Kenshinryu Aikido derives from the Yoshinkan line of Shioda Gozo Sensei. The Headmaster, David Dangerfield Sensei studied this style first in Australia with Joe Thambu Sensei and then in Japan at the Yoshinkan Hombu Dojo in the mid 1990′s. The Kenshinryu style also owes a great deal to Dangerfield Sensei’s training in the kobudo of Shinto Muso Ryu under the master Nishioka Tsuneo Sensei by whom he was awarded the traditional certification of Shomokuroku. Kenshinryu Aikido is notable for its strong spirit and technique and the re-incorporation of genuine sword principles to the unarmed practice.
Present day Aikido has its origins in Daito Ryu Aikijujutsu as taught to the Founder, Morihei Ueshiba Sensei by Sokaku Takeda Sensei. Takeda claims the art was founded by Prince Teijun, the sixth son of the Emperor Seiwa (850 – 880AD). Through the princes’ son, Tsunemoto, it was passed onto succeeding generations of the Minamoto family. It is said the art reached Shinra Saburo Yoshimitsu, the younger brother of Yoshiie Minamoto, and that the foundations of present day Aikido had already been laid.
Yoshimitsu was apparently a man of exceptional skill and learning. Takeda claims his house, Daito Mansion, has given its’ name to his system – Daito Ryu Aikijujutsu. Yoshimitsus’ second son, Yoshikiyo, lived in Takeda in the province of Kai where he eventually became known by this name. Subsequently the techniques were passed on to successive generations as the secret art of the Takeda House and made known only to retainers and members of the family. In 1574 Takeda Kunitsugu moved to Aizu – the techniques continued to be passed on to his descendants only, and came to be known as the Aizu han otome waza (secret techniques of the Aizu clan). These claims remain unsubstantiated at this time. The only acknowledged link is from Takeda Sokaku to Ueshiba Morihei.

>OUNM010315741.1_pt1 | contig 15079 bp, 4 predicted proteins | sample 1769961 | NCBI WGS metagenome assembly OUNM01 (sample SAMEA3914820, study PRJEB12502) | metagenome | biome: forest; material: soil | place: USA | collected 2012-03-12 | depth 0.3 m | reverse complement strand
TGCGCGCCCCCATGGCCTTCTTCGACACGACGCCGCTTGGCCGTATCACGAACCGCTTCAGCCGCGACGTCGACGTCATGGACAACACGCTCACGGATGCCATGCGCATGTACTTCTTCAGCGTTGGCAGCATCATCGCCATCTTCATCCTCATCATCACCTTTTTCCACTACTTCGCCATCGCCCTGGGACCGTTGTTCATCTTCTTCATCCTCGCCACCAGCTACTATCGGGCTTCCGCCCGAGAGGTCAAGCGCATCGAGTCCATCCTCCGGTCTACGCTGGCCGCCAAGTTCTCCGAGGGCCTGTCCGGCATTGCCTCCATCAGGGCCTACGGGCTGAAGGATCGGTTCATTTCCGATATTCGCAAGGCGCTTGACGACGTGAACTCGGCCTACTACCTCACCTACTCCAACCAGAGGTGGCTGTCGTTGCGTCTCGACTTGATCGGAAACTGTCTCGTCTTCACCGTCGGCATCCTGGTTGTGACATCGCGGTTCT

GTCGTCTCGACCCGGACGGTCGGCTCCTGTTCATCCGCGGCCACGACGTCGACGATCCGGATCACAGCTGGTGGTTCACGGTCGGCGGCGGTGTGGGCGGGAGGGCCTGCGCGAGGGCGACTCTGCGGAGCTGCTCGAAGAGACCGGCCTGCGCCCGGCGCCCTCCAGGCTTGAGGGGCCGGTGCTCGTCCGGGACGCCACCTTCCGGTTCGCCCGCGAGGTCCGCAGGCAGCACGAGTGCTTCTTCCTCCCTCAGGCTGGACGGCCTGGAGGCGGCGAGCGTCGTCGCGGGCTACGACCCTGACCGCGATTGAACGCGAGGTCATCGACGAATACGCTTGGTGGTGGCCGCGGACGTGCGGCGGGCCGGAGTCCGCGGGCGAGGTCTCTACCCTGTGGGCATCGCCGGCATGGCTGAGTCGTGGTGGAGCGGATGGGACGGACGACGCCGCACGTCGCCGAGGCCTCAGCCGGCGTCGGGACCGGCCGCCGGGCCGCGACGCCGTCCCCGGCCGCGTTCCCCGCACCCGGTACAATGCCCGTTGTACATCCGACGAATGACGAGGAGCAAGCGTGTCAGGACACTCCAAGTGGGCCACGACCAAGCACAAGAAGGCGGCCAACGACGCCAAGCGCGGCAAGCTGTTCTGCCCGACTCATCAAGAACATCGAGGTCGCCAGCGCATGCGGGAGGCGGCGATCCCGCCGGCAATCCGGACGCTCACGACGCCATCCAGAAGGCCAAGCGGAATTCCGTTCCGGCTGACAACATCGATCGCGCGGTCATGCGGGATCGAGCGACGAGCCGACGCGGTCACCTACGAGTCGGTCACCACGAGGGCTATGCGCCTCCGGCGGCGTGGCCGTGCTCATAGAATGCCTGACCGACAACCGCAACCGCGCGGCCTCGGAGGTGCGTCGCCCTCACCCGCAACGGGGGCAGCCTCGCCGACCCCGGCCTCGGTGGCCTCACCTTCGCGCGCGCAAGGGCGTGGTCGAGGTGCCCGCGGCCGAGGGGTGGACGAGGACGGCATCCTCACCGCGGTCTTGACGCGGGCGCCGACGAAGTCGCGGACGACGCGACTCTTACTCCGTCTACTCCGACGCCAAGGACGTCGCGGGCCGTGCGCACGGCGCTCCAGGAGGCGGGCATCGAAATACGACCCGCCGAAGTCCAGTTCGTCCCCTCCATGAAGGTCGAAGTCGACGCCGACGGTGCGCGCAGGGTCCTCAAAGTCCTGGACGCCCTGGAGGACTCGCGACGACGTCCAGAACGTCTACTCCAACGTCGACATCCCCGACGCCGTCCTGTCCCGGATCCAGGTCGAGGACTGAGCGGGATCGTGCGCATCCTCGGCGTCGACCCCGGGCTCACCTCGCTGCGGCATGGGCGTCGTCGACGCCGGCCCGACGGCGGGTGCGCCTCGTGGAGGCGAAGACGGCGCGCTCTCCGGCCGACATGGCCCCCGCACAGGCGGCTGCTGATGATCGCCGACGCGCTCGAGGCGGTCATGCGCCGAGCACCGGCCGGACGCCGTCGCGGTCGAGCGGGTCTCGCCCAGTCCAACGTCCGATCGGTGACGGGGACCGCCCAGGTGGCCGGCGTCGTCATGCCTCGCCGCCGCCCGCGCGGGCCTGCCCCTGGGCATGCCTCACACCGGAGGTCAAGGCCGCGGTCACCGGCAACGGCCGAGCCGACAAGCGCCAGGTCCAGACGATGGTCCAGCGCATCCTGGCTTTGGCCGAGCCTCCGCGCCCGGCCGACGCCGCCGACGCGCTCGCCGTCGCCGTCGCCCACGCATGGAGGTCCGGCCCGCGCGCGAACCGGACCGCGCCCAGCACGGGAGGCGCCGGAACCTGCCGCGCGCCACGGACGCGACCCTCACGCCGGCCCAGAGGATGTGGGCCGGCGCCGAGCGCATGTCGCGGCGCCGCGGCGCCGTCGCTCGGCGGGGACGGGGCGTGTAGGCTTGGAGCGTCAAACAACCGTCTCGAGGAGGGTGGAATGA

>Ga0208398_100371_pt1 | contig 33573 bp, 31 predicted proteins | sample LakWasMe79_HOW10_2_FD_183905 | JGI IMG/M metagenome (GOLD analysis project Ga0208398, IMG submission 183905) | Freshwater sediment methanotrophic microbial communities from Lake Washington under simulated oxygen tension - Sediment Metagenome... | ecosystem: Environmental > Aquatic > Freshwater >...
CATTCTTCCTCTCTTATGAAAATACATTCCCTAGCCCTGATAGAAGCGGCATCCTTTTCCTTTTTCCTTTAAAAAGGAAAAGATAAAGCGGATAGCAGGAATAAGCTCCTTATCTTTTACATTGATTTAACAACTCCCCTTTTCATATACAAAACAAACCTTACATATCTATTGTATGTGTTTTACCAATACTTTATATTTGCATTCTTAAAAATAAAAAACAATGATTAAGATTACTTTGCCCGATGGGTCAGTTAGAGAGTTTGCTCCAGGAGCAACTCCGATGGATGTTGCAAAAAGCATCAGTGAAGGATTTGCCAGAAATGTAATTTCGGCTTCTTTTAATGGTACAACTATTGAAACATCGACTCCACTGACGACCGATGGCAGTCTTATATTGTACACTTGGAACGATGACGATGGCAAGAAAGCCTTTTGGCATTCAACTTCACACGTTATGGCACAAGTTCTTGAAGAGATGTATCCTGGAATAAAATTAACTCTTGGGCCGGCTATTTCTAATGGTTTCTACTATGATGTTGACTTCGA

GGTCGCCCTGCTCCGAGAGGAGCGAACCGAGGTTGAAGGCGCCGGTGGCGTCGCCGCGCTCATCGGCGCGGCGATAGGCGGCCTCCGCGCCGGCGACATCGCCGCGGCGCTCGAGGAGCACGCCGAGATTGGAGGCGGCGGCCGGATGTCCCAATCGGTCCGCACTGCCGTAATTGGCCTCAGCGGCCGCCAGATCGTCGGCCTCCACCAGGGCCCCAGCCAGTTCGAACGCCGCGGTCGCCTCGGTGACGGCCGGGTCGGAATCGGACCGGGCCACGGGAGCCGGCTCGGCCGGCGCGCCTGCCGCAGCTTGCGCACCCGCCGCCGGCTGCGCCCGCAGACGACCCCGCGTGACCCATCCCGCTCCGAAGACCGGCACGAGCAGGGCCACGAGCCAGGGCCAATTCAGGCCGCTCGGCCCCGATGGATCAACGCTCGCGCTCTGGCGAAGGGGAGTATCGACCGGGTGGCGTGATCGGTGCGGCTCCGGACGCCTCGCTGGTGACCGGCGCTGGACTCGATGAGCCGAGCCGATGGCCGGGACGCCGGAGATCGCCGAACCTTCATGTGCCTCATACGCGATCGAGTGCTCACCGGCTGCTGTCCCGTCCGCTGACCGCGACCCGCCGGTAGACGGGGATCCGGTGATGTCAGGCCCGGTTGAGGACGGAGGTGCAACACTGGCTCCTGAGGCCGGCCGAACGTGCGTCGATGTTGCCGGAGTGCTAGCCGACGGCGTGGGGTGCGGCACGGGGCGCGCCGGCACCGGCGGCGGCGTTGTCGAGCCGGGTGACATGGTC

The Meiji Restoration brought not only the return of Imperial supremacy, but also a westernised cultural, political and economic influence. The Bushi (Samurai class) were virtually subsumed under the new constitution which declared all classes equal. Their exclusive combat arts, (previously referred to collectively as Bujutsu) became more oriented to moral and spiritual development and hence were from that time known as Budo. At that time, Sokaku Takeda began to teach the art outside the household, travelling widely through the recently unified Japan and finally settling in Hokkaido.
In 1915 Ueshiba met Takeda and commenced training in Daito Ryu Aikijujutsu. Ueshiba Morihei (14-12-1883) had a considerable interest in Budo. His father (Yoroku) was a prosperous farmer, local politician and of samurai descent. Prior to his training with Takeda he had focused on Yagyu Ryu Jujutsu, (said to have received menkyo kaiden – teaching license – in 1907), Yagyu Shinkage Ryu Sword, Hozoin Ryu spear and Tenjin Shinyo Ryu Jujutsu. The other major influence in the development of present day Aikido was Onisaburo Deguchi. Deguchi was the charismatic leader of the Omoto Kyo , a Shinto related group.
They met in 1919 when Ueshiba was on his way to see his dying father. In 1920 he built his first Dojo (training hall) in Ayabe and began teaching Omoto Kyo followers and sailors from the nearby naval base. In 1922 he began calling his art Aikibujutsu. By 1931 he was referring to the art as Aiki Budo and had opened his new dojo at Wakamatsu-Cho. By 1945 he had also constructed the dojo and farm at Iwama, a small farming town north of Tokyo. This is also the site of the Aiki Shrine, a national monument. Following the war, the name Aikido came into common usage. Ueshiba Sensei or O’Sensei (great teacher) refined his art further until his death in 1969.
During his life, many students trained with O’Sensei and several went on to emphasise certain elements of his art within their own schools. The main branches of modern Aikido are Aikikai (Ueshiba Kisshomaru), Yoshinkan (Shioda Gozo), Tomiki Ryu (Tomiki Kenji), Iwama Ryu (Morihiro Saito) and Shinshin Toitsu (Tohei Koichi).